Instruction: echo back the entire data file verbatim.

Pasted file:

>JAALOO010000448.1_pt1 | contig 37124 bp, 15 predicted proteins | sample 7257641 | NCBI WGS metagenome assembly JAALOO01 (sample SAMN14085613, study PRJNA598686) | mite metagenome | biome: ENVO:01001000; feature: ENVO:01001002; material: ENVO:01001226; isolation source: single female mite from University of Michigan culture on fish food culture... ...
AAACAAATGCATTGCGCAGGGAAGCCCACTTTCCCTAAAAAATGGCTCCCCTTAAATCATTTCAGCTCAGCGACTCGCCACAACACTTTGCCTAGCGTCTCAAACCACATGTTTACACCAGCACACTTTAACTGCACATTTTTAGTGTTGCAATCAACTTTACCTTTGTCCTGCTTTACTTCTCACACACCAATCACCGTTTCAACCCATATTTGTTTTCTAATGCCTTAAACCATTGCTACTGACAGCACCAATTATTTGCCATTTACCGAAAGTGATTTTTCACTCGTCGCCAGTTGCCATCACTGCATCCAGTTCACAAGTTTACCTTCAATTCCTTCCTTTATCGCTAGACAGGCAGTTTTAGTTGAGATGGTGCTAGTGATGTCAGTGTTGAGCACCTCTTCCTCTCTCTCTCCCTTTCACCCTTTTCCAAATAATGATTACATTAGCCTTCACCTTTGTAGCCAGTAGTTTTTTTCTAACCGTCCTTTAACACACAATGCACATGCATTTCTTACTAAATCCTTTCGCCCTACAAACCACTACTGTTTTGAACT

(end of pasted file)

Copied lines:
>JAALOO010000448.1_pt1 | contig 37124 bp, 15 predicted proteins | sample 7257641 | NCBI WGS metagenome assembly JAALOO01 (sample SAMN14085613, study PRJNA598686) | mite metagenome | biome: ENVO:01001000; feature: ENVO:01001002; material: ENVO:01001226; isolation source: single female mite from University of Michigan culture on fish food culture... ...
AAACAAATGCATTGCGCAGGGAAGCCCACTTTCCCTAAAAAATGGCTCCCCTTAAATCATTTCAGCTCAGCGACTCGCCACAACACTTTGCCTAGCGTCTCAAACCACATGTTTACACCAGCACACTTTAACTGCACATTTTTAGTGTTGCAATCAACTTTACCTTTGTCCTGCTTTACTTCTCACACACCAATCACCGTTTCAACCCATATTTGTTTTCTAATGCCTTAAACCATTGCTACTGACAGCACCAATTATTTGCCATTTACCGAAAGTGATTTTTCACTCGTCGCCAGTTGCCATCACTGCATCCAGTTCACAAGTTTACCTTCAATTCCTTCCTTTATCGCTAGACAGGCAGTTTTAGTTGAGATGGTGCTAGTGATGTCAGTGTTGAGCACCTCTTCCTCTCTCTCTCCCTTTCACCCTTTTCCAAATAATGATTACATTAGCCTTCACCTTTGTAGCCAGTAGTTTTTTTCTAACCGTCCTTTAACACACAATGCACATGCATTTCTTACTAAATCCTTTCGCCCTACAAACCACTACTGTTTTGAACT